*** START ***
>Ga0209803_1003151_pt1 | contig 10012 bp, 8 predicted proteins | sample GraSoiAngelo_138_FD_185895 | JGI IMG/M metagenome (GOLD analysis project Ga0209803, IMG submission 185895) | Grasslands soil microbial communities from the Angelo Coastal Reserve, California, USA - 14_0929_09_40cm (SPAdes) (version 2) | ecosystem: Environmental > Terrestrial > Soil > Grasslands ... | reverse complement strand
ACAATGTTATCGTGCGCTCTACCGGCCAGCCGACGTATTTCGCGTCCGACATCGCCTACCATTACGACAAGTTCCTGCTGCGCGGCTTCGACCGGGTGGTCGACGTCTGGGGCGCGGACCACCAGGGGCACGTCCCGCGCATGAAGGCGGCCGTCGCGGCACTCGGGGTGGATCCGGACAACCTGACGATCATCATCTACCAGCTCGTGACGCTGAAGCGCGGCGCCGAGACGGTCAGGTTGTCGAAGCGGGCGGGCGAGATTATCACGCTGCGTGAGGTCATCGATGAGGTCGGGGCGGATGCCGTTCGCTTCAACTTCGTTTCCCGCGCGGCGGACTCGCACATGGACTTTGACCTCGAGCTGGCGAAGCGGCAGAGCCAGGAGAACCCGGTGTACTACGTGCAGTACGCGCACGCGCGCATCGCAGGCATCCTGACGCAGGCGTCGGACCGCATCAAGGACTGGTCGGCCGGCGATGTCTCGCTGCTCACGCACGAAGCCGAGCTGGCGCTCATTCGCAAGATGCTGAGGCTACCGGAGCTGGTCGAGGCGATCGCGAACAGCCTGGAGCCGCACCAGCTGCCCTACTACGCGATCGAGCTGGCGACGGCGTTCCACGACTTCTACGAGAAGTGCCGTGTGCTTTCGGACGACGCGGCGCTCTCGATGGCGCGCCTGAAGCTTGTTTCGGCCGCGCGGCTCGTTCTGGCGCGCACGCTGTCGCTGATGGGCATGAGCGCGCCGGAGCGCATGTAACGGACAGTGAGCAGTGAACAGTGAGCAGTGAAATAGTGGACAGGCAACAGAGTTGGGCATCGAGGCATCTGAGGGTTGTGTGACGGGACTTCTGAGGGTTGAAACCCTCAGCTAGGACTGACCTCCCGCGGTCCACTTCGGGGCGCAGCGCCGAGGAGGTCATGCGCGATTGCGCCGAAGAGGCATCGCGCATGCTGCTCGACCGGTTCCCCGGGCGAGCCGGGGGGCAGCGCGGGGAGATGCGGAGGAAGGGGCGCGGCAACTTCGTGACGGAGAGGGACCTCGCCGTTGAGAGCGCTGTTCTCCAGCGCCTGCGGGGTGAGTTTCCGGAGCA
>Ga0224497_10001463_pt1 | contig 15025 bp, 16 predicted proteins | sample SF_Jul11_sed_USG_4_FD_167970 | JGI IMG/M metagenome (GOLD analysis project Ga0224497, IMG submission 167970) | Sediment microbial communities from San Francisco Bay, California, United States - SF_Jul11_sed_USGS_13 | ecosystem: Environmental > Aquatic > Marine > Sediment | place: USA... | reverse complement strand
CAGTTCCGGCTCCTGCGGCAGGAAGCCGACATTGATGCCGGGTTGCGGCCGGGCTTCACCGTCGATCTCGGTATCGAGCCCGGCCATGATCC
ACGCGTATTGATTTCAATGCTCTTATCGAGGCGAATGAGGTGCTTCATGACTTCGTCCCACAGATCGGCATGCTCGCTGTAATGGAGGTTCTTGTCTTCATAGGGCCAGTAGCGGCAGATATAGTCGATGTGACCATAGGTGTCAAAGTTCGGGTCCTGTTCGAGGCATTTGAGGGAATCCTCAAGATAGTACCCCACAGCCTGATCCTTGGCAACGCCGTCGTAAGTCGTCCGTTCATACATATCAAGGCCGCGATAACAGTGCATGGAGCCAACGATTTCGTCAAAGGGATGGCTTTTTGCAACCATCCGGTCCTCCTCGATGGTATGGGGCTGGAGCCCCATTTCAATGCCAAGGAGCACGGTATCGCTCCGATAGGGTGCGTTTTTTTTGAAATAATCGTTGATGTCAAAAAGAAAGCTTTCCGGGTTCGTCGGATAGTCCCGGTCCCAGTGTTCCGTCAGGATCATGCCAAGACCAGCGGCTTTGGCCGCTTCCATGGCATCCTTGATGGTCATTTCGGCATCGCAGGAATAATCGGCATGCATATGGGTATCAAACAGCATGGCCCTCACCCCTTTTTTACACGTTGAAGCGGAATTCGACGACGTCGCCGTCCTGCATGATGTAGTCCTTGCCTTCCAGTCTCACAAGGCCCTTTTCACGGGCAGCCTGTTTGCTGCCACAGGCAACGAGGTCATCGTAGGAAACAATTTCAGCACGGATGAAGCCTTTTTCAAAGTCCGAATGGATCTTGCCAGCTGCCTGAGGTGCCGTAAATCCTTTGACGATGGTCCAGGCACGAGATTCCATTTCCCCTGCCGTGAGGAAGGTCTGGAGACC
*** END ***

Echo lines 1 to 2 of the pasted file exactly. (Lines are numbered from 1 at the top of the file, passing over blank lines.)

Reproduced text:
>Ga0209803_1003151_pt1 | contig 10012 bp, 8 predicted proteins | sample GraSoiAngelo_138_FD_185895 | JGI IMG/M metagenome (GOLD analysis project Ga0209803, IMG submission 185895) | Grasslands soil microbial communities from the Angelo Coastal Reserve, California, USA - 14_0929_09_40cm (SPAdes) (version 2) | ecosystem: Environmental > Terrestrial > Soil > Grasslands ... | reverse complement strand
ACAATGTTATCGTGCGCTCTACCGGCCAGCCGACGTATTTCGCGTCCGACATCGCCTACCATTACGACAAGTTCCTGCTGCGCGGCTTCGACCGGGTGGTCGACGTCTGGGGCGCGGACCACCAGGGGCACGTCCCGCGCATGAAGGCGGCCGTCGCGGCACTCGGGGTGGATCCGGACAACCTGACGATCATCATCTACCAGCTCGTGACGCTGAAGCGCGGCGCCGAGACGGTCAGGTTGTCGAAGCGGGCGGGCGAGATTATCACGCTGCGTGAGGTCATCGATGAGGTCGGGGCGGATGCCGTTCGCTTCAACTTCGTTTCCCGCGCGGCGGACTCGCACATGGACTTTGACCTCGAGCTGGCGAAGCGGCAGAGCCAGGAGAACCCGGTGTACTACGTGCAGTACGCGCACGCGCGCATCGCAGGCATCCTGACGCAGGCGTCGGACCGCATCAAGGACTGGTCGGCCGGCGATGTCTCGCTGCTCACGCACGAAGCCGAGCTGGCGCTCATTCGCAAGATGCTGAGGCTACCGGAGCTGGTCGAGGCGATCGCGAACAGCCTGGAGCCGCACCAGCTGCCCTACTACGCGATCGAGCTGGCGACGGCGTTCCACGACTTCTACGAGAAGTGCCGTGTGCTTTCGGACGACGCGGCGCTCTCGATGGCGCGCCTGAAGCTTGTTTCGGCCGCGCGGCTCGTTCTGGCGCGCACGCTGTCGCTGATGGGCATGAGCGCGCCGGAGCGCATGTAACGGACAGTGAGCAGTGAACAGTGAGCAGTGAAATAGTGGACAGGCAACAGAGTTGGGCATCGAGGCATCTGAGGGTTGTGTGACGGGACTTCTGAGGGTTGAAACCCTCAGCTAGGACTGACCTCCCGCGGTCCACTTCGGGGCGCAGCGCCGAGGAGGTCATGCGCGATTGCGCCGAAGAGGCATCGCGCATGCTGCTCGACCGGTTCCCCGGGCGAGCCGGGGGGCAGCGCGGGGAGATGCGGAGGAAGGGGCGCGGCAACTTCGTGACGGAGAGGGACCTCGCCGTTGAGAGCGCTGTTCTCCAGCGCCTGCGGGGTGAGTTTCCGGAGCA